Speech by the Chief of Defence, General T.A. Middendorp, on the occasion of the Liberation Parade in Wageningen on 5 May 2017

The only thing necessary for the triumph of evil is for good men to do nothing

Speech by the Chief of Defence, General T.A. Middendorp, on the occasion of the Liberation Parade in Wageningen on 5 May 2017.

NB: Spoken word is leading!

Knights of the Military Order of William,

Excellencies and representatives of the Allied Forces of Canada, the United States of America, France, Poland, and the United Kingdom.

A very warm welcome! And a very warm welcome in particular to all the veterans gathered here today.

We are deeply grateful to you! Our heritage of freedom is built on your courage and your sacrifices. Thank you so much.

Please allow me, if you will, to continue in Dutch.

(…)

Ladies and gentlemen,

(…)

‘The only thing necessary for the triumph of evil is for good men to do nothing.’

(…)

I was once again struck by those words when, on a working visit to Canada last year, I met a remarkable veteran:

Bob Hanley. 

Bob was 95 years old and was in a wheelchair.

And when I sat down beside him, he immediately started to tell me about his time in the Netherlands.

He said that one of his jobs during the war had been as a technical officer at Eindhoven airbase.

There, together with his people, he prepared fighter bombers to provide air support for the Allies.

Or, as Bob put it: ‘To push back the Germans’.

(…)

But he also saw much sorrow and misery during that period.

Indelible images, which still give him nightmares.

Bob witnessed, for instance, how the Nazis destroyed our dykes and flooded large areas of land.

He saw exhausted parents and children, with whom he shared his rations because they had nothing left to eat.

And I remember clearly how, during the conversation, Bob suddenly grabbed my hand.

‘I will never forget’, he said, ‘that I ended up with a farming family in Eindhoven.’

‘It was cold, mid-winter, and those people had barely anything to eat.

But they gave me their last teabag. That they had kept for four long years.

Real tea, saved specially for those who came to liberate their country.’

And then, ladies and gentlemen, Bob said no more.

But tears were running down his face.

 (…)

And at that moment, there was so much I wanted to say to that old veteran.

I wanted to say how incredibly brave he was ….

… that as a young man of twenty-four years of age – together with so many others – he crossed the ocean.

Risking his own life to liberate people.

People he didn’t know. Whose language he didn’t speak.

 (….)

I wanted to say that thanks to him and all those other heroes, four generations have been able to live in the free country of the Netherlands.

With freedom of expression.

With equal rights for all.

Here there is no single group that controls all others, but room for countless opinions and discussions.

 (…)

I wanted to say that we are still so grateful for that freedom.

And we show that gratitude during the veterans’ processions, when little children throw flowers from their parents’ shoulders.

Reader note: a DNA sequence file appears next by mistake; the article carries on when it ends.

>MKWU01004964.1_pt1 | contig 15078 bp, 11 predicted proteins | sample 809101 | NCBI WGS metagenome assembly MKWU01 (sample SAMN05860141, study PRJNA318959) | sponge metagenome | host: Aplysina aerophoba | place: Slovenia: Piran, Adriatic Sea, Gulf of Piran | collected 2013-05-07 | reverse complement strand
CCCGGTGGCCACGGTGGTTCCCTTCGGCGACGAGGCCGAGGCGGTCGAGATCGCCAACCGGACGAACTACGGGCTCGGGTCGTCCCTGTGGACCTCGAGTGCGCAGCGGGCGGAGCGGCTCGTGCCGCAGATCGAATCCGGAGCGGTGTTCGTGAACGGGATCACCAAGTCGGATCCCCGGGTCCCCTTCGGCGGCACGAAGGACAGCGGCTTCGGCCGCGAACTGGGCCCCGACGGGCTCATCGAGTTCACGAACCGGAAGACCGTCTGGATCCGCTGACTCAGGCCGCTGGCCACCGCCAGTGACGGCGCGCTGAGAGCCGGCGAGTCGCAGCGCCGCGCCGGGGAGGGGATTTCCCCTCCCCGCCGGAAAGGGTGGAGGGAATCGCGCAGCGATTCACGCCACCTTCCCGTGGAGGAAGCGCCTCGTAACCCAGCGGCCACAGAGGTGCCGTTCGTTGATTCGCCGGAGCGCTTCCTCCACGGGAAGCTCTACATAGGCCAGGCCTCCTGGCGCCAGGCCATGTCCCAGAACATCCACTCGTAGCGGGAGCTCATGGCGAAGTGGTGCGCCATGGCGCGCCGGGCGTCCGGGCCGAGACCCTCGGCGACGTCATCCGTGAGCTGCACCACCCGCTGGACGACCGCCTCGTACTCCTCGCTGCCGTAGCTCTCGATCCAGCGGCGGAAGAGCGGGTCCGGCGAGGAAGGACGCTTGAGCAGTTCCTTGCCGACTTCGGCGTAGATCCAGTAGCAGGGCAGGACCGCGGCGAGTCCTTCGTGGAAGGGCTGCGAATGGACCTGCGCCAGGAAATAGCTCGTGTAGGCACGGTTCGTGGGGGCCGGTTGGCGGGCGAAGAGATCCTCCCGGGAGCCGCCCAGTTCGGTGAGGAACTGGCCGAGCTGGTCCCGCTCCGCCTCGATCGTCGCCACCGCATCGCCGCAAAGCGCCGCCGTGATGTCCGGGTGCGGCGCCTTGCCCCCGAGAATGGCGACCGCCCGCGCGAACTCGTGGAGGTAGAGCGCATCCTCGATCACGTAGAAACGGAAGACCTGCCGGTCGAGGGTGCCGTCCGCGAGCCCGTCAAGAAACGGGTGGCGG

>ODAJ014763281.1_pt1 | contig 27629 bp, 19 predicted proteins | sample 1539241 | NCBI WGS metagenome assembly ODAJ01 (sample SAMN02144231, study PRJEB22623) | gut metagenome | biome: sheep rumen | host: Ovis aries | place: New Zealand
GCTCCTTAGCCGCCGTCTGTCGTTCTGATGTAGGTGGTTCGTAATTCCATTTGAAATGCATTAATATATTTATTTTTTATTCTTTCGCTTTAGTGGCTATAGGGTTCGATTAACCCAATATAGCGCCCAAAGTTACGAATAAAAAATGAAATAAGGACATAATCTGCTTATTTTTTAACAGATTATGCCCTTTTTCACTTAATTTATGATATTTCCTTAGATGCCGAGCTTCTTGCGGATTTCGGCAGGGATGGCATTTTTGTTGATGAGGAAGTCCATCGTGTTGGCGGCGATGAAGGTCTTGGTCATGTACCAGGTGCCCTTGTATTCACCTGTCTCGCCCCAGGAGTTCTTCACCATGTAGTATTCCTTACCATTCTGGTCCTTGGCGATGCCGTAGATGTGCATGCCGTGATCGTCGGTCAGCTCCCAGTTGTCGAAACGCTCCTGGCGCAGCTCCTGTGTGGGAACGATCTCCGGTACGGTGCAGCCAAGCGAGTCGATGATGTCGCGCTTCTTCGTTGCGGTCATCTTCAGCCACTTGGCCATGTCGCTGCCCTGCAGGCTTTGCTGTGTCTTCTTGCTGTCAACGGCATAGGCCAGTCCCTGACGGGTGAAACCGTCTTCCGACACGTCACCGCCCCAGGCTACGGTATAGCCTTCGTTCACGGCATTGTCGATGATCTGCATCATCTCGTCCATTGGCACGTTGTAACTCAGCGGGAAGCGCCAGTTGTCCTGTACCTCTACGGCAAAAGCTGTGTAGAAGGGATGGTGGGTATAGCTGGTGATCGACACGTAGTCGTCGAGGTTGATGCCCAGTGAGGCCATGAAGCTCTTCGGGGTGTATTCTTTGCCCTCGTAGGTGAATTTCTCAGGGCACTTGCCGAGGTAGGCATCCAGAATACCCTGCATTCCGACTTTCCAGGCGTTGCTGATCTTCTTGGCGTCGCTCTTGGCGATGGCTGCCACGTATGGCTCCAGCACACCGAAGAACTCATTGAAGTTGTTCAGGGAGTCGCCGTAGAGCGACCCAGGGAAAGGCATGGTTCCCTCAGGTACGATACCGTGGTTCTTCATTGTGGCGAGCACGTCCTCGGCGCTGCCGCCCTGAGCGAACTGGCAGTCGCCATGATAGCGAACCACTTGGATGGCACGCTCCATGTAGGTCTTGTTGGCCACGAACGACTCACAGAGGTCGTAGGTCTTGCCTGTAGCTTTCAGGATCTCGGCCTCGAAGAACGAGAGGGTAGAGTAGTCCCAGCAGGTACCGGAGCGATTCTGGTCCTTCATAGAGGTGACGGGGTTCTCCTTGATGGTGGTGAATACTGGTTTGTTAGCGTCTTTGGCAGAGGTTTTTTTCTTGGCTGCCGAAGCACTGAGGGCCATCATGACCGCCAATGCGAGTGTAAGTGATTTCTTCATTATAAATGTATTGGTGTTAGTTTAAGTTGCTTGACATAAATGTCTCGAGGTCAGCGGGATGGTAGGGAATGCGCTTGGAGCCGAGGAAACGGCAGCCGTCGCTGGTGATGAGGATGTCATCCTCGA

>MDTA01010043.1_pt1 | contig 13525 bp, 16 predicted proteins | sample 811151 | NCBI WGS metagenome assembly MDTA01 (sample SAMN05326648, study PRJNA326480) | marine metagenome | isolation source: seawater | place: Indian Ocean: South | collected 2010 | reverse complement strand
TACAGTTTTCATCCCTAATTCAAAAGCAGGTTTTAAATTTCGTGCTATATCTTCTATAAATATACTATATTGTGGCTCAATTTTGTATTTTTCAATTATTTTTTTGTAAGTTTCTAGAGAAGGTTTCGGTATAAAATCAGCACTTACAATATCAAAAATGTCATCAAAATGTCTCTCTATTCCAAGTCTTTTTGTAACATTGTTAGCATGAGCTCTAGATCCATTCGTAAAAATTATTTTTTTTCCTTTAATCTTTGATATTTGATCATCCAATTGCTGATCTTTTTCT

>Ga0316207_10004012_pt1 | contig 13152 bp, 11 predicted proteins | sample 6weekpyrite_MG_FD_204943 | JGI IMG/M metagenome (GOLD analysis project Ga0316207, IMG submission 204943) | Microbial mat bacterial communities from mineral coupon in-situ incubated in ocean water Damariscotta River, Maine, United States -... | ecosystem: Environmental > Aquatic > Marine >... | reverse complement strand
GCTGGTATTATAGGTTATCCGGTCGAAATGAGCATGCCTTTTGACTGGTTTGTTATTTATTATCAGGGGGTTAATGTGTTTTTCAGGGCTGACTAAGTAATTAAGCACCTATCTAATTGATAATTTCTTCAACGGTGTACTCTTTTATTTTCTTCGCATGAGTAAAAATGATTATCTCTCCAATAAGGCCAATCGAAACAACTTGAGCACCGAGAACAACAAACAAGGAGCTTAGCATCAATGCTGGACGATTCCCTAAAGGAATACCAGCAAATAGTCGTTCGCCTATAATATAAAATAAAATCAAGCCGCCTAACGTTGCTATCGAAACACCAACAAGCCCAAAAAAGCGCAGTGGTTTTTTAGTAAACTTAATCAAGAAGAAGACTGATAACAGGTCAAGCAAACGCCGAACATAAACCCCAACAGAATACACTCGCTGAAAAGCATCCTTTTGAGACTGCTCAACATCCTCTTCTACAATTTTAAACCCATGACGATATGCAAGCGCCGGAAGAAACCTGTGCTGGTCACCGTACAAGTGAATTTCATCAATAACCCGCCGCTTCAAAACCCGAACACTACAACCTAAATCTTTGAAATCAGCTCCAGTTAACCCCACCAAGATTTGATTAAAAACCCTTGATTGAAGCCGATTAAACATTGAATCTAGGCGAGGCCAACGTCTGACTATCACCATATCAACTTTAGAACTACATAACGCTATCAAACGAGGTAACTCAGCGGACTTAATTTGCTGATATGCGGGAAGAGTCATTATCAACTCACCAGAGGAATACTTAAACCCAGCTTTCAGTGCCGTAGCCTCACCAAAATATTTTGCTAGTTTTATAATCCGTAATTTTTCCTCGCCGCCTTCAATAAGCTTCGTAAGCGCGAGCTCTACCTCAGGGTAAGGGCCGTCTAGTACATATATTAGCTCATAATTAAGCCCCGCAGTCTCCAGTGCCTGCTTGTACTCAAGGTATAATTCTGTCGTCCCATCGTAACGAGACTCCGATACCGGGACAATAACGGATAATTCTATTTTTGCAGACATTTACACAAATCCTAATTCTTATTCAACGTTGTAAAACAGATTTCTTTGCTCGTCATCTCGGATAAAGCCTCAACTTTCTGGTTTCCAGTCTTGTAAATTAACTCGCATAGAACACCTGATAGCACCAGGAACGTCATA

Or at the cemeteries, where we light candles every year for those who saved us.

Or on a day like today. Liberation Day. When we come together to celebrate our freedom.

 (…)

That … is what I wanted to say to Bob Hanley, when he was gripping my hand so tightly.

But all I could say to him at that moment, with a lump in my throat, was …

 (…)

Thank you.

Thank you.

Thank you.

(…)

(…)

Ladies and gentlemen,

The great, terrible war was won.

The war in which so very many people lost their lives.

In which the Netherlands was occupied.

In which Europe was ripped apart by a dark ideology which divided people according to group, race, sexual preference and origin.

That war …. has mercifully been over for a very long time.

And that is certainly worthy of celebration.

 (…)

But the fact that we are free here today and celebrating that freedom does not mean that the horrors of the time no longer exist.

People are still living in fear. People are fleeing. People are disappearing.

There is still hatred.

There is still war.

(…)

And we can close our eyes and say that it’s not our problem.

That others need to harden their hearts against the poison of hatred, of revenge.

But have we then forgotten that evil will triumph … if good men do nothing?

(…)

Think of Bob Hanley.

Of the resistance heroes of yesteryear.

Of the heroes serving today.

Or of all those people who have made themselves heard over the years ….

… have helped others …

… have been vigilant …

… have sought the truth …

… have given their love …

… or have bridged divides.

They are all people who have kept their faith in the power of peace …

… but who also continued to work on it.

Good people who did something. Good people who are doing something.

 (…)

Because freedom is not only in the big things.

Freedom is not just for a country, for a particular group.

Freedom belongs …. to us all.

It is how we treat each other. It is remembering. It is passing on to future generations. It is being able to love.

Freedom asks something of us. But it also gives immeasurably.

And that makes the effort all the more worthwhile.

(…)

Thank you.